Geekwire Special Series: How AI Upgrades Will Aid in Detecting Wildfires
With wildfires in the continental United States becoming larger and more numerous every year, firefighters are seeking updated and improved equipment. Many of the resources used on today’s fires have been the same tools that have existed for decades, even though wildfires are getting more dangerous.
Geekwire.com is publishing an eye-opening special series called “Bot or Not,” exploring the evolving relationship between humans and machines and the ways that robots, AI and automation are impacting our work and lives. A recent article explores how bots are helping to fight wildfires with a new combination of tech.
Deciding Where & How to Respond
Washington state leaders are trying to expedite their response to wildland blazes by putting virtual eyes in the forest. The state’s Department of Natural Resources (DNR) this spring announced a pilot project with Pano AI, a startup offering high-definition cameras and software. They’re deploying the technology this summer.
The pilot includes installing 21 of the company’s 360-degree cameras on a patch of state trust lands on the east side of the Cascade Mountains, an area lacking good fire detection capabilities, according to officials. The traditional approach to finding fires has been 911 calls and aerial surveys.
Pano AI’s system monitors the landscape around the clock, using AI-powered software to review the camera footage and send an alert if a fire is discovered and verified.
“As soon as the system is in place, we’re hoping it starts helping immediately,” said George Geissler, Washington’s state forester and DNR’s deputy supervisor for wildfire operations.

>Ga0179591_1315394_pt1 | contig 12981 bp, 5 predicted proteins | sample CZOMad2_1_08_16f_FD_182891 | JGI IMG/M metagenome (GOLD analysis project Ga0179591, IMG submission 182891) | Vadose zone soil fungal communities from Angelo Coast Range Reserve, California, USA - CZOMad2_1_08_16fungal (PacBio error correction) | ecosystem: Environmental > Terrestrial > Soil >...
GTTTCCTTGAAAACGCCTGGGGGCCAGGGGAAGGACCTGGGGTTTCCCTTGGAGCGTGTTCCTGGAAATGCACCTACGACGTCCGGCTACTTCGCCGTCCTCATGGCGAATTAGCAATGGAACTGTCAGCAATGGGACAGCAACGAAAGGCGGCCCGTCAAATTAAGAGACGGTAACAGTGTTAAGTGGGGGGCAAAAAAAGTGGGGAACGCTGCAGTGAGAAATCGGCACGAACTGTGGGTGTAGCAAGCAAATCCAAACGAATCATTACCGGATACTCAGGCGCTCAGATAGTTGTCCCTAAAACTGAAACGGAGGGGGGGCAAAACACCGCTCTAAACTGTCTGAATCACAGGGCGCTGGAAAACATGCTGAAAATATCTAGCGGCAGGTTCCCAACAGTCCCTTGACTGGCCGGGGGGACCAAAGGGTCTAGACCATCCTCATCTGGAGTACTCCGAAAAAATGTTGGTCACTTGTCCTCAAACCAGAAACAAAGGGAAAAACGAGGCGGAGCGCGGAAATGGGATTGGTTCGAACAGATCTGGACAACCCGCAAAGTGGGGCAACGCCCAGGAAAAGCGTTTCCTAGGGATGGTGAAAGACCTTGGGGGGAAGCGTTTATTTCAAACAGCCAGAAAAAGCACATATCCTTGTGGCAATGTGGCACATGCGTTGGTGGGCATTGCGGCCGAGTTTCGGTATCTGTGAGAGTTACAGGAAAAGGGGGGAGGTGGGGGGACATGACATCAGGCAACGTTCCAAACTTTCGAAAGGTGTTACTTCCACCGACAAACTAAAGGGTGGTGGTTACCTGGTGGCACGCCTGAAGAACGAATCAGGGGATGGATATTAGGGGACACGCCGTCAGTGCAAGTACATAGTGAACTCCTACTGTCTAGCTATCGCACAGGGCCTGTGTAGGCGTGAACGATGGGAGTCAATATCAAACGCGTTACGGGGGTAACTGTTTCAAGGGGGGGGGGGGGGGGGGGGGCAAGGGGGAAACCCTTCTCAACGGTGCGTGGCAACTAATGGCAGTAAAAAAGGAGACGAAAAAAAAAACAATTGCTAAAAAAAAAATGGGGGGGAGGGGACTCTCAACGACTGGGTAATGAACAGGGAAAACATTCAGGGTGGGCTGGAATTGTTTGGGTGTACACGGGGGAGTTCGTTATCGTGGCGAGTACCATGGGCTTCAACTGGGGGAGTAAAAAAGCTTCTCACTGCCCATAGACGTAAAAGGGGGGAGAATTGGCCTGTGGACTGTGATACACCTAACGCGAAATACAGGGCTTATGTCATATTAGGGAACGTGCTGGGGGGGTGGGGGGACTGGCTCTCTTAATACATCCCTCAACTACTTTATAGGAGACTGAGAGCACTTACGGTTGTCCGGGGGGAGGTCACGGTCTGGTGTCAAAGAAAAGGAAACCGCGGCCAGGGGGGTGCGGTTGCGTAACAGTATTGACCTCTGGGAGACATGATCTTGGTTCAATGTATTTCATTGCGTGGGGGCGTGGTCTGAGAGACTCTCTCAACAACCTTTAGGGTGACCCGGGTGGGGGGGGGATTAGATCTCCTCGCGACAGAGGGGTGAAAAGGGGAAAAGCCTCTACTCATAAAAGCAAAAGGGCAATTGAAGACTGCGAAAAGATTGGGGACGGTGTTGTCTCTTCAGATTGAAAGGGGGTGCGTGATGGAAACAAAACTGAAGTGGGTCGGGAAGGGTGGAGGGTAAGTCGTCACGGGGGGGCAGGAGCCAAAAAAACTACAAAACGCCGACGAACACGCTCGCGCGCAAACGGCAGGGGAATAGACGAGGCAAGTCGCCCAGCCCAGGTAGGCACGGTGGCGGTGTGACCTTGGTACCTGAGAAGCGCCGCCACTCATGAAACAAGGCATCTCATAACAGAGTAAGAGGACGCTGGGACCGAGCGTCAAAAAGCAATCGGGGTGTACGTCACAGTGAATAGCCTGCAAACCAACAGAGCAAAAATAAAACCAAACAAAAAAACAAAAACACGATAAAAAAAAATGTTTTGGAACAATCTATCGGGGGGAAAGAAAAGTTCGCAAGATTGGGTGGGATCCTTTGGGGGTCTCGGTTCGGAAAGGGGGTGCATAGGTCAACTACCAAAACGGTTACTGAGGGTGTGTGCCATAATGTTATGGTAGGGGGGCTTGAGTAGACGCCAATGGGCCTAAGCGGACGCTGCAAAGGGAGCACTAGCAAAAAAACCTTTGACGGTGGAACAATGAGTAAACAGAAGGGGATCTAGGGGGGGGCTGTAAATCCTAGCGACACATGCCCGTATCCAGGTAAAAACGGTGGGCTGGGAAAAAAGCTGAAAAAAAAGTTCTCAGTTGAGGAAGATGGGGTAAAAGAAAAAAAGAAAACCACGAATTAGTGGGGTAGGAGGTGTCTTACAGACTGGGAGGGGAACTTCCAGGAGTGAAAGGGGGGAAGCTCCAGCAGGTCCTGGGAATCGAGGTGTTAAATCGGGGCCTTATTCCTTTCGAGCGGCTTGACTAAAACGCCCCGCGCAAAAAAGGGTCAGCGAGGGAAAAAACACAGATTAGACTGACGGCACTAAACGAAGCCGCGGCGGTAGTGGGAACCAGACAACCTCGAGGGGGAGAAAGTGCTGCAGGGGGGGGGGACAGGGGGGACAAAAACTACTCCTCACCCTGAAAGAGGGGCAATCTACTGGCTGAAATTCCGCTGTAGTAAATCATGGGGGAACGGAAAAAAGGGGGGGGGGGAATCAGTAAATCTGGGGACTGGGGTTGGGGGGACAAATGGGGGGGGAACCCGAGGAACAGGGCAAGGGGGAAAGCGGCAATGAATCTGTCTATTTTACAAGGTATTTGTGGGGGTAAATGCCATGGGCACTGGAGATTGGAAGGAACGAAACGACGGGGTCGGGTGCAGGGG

While Pano AI gave Washington State a bit of a break on the price of its camera, it still costs about $50,000 for each. The number needed depends on the square miles of the area that is to be protected.
Then again, how much is the cost of a wildfire worth to a community like Paradise, California which was completely wiped out a few years ago? The Camp Fire that erupted on Nov. 8, 2018, in the Sierra Nevada foothills killed 85 people, destroyed nearly 19,000 homes, businesses, and other buildings, and virtually razed the town of Paradise.
There are several well-known and other start-ups that are diligently working on creating new firefighting tools using high tech. Google and Lockheed Martin are applying satellite tech to aid in firefighting.
The confidence in the released statement from the CEO of Pano AI should bring some relief and hope to our firefighters and their families everywhere.
Pano AI’s CEO Sonia Kastner asserts that the technology will help:
“Our wildfire intelligence solution combines ultra-high-definition cameras, satellites, 5G, AI, and an easy-to-use software interface, all with the goal of making firefighting safer and more effective in the face of increasingly destructive climate-related threats,” said Kastner in a statement announcing the pilot.
So far this approach to the fires seems to be a huge step forward.
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